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    ABSTRACT: Posterior pedicle screw fixation is now the standard treatment for surgical correction of idiopathic scoliosis and has largely replaced anterior techniques, but there have been reports describing a lordogenic effect of segmental pedicle screw instrumentation in the thoracic spine. This clinical study compared anterior dual rod instrumentation with posterior pedicle screw fixation for idiopathic thoracic lordoscoliosis, including 42 patients (7 male, 35 female; average age 16 years, range 12-34) who underwent posterior pedicle screw fixation (n = 20) or anterior dual rod instrumentation (n = 22) at two centers. The average follow-up period was 33 months (24-108 months). Inclusion criteria were a diagnosis of adolescent idiopathic scoliosis with a structural thoracic curve (Lenke 1-3) and thoracic hypokyphosis (T4-T12 < 20°). The main thoracic curve magnitude and sagittal profile on standing radiographs were evaluated. Thoracic kyphosis was significantly restored from preoperatively 10.2° to 23.4° postoperatively in the anterior group and from 7.6° to 12.9° in the posterior group (P < 0.005). Kyphosis improved significantly better in the anterior group than in the posterior group (P < 0.005). The preoperative and postoperative main thoracic curve values were 63° (48-80°) and 25.2° in the anterior group and 60.6° (50-88°) and 23.6° in the posterior group, with no significant differences between the groups. No neurological or other severe complications were observed. Anterior dual rod instrumentation in patients with thoracic lordoscoliosis allows significantly better restoration of thoracic kyphosis than posterior pedicle screw instrumentation.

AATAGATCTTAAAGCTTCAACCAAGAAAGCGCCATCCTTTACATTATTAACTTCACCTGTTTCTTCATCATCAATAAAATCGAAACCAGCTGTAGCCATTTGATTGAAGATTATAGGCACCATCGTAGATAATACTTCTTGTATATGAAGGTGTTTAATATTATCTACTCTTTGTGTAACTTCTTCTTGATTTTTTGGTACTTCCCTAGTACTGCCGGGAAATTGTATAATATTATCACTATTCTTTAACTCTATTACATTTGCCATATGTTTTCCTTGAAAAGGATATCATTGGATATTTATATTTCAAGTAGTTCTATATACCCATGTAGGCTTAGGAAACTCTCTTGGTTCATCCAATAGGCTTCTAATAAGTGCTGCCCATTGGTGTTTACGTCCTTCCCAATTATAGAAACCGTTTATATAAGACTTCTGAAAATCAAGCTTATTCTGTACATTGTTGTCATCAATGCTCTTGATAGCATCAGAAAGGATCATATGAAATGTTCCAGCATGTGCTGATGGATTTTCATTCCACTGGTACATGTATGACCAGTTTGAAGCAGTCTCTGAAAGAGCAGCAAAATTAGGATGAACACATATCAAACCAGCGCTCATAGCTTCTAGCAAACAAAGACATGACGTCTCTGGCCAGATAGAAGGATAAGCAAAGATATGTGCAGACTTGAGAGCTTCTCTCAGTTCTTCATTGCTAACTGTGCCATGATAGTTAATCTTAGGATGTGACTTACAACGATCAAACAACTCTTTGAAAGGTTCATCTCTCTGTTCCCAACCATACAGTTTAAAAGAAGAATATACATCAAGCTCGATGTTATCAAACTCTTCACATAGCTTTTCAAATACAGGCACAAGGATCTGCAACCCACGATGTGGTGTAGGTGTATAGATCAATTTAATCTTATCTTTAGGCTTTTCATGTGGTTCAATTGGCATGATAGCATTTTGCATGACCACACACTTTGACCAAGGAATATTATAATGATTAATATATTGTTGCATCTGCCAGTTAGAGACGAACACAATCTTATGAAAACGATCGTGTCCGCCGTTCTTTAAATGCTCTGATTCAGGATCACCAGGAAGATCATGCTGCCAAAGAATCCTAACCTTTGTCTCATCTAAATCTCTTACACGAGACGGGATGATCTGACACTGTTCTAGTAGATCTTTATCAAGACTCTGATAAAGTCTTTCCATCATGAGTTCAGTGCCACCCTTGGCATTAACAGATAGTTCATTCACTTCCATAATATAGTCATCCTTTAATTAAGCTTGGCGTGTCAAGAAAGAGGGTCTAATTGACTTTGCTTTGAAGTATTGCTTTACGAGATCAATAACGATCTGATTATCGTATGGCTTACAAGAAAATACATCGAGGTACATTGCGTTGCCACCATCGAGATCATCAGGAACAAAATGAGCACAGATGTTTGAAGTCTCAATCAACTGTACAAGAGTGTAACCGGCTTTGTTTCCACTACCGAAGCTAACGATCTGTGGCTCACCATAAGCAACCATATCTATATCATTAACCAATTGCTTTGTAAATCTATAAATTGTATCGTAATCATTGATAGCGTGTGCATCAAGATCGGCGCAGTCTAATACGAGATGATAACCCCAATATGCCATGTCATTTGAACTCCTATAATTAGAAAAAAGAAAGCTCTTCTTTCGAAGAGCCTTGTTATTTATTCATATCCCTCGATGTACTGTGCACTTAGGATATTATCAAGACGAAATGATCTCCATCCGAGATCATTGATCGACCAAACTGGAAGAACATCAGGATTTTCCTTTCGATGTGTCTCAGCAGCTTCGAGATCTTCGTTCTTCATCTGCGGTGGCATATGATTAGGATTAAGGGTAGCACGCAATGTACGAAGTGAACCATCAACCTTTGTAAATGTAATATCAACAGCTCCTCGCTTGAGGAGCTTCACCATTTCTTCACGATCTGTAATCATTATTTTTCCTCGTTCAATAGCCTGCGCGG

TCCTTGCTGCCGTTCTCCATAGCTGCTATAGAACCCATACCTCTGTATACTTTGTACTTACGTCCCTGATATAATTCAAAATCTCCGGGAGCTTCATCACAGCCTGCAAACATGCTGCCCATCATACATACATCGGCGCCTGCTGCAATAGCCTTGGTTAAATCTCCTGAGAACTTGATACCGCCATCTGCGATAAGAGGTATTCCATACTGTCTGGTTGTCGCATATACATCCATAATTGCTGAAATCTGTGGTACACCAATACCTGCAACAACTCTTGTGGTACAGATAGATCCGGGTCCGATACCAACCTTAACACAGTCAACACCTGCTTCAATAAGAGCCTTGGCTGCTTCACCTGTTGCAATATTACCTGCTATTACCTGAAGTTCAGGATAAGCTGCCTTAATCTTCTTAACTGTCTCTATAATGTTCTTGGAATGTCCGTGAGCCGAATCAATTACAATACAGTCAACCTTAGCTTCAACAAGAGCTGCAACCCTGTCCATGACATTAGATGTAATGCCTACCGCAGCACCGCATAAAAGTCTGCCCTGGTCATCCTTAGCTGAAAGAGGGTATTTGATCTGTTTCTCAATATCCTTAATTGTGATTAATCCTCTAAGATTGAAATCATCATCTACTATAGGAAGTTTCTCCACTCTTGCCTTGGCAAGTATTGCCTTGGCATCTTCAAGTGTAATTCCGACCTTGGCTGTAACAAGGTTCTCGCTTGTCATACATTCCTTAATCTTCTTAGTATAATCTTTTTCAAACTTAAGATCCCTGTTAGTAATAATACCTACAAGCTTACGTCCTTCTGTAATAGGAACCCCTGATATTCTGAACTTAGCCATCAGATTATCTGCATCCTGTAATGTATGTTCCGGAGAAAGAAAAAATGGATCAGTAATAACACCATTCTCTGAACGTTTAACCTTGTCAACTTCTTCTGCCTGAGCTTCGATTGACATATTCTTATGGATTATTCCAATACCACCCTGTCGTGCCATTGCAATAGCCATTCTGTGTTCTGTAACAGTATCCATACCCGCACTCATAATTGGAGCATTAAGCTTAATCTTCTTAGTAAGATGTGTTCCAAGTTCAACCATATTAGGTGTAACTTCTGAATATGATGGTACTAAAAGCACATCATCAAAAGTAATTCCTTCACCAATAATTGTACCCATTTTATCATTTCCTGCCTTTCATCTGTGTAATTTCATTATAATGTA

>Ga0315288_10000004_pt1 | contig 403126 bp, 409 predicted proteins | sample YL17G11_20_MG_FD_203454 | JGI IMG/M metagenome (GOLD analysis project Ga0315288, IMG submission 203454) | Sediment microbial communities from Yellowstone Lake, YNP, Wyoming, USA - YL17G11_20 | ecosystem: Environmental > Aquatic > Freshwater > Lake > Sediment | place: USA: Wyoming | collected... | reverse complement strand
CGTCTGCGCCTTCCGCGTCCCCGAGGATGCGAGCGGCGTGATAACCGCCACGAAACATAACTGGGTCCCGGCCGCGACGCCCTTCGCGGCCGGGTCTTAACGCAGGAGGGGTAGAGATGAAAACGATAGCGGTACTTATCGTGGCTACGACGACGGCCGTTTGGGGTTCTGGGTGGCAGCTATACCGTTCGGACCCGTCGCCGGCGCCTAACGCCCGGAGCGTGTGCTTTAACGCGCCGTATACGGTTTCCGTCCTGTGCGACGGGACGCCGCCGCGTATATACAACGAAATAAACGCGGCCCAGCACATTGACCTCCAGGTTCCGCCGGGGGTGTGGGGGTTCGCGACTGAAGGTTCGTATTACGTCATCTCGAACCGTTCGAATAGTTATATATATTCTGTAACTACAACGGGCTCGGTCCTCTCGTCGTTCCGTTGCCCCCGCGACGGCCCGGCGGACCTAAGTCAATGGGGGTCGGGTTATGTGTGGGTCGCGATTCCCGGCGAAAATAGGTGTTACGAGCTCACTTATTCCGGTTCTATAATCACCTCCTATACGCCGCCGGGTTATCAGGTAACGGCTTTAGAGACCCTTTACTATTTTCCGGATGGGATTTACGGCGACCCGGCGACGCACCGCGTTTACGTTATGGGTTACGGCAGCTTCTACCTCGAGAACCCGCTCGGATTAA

European Spine Journal 04/2011; 20(7):1118-26. · 2.47 Impact Factor
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    ABSTRACT: OBJECTIVE: A retrospective analysis of clinical and radiological data was conducted, with an emphasis on perioperative complications and risk factors and a minimum follow-up period of two years. The postoperative quality of life was assessed using the SRS-22 questionnaire. METHODS: Between 1999 and 2009, 25 patients (nine male, 16 female) with LCTS, with a mean age of 13.7 years (2.3-29.8 years), were treated with correction and instrumented fusion at a single institution. Seven patients had congenital scoliosis and 18 patients had noncongenital scoliosis (idiopathic, n = 5; neuropathic, n = 4; neoplasm-associated/iatrogenic, n = 3; secondary to other conditions, n = 6). The average preoperative Cobb angle was 74° (49-102°). RESULTS: A mean correction of 51% was achieved postoperatively. The mean Cobb angle at the final follow-up examination was 45° (19-85°), with a significant loss of correction of 8.8° on average. Major complications affected five patients (20%): respiratory insufficiency requiring prolonged intubation, intraoperative cardiac arrest with resuscitation being necessary twice in one patient, persistent clonus, low-grade infection, implant-based complications requiring revision surgery, and adding-on. Minor complications were observed in 22 patients (88%), mainly gastrointestinal and pulmonary. No cases of paraplegia or death occurred. A noncongenital etiology had been diagnosed before the age of 10 years in all of the patients who had major complications. The best score on the SRS-22 questionnaire was achieved in the domain of pain (87%), while the poorest was in the domain of self-image (68%). CONCLUSIONS: The results of this study emphasize an increased complication rate in patients with LCTS scheduled for scoliosis surgery. Additional preoperative examinations (MRI, paediatric consultation, cardiologic consultation, pulmonary function test) are mandatory in patients with LCTS. Preoperatively, patients should be informed about the increased cardiopulmonary and neurological risk which may be associated with scoliosis surgery.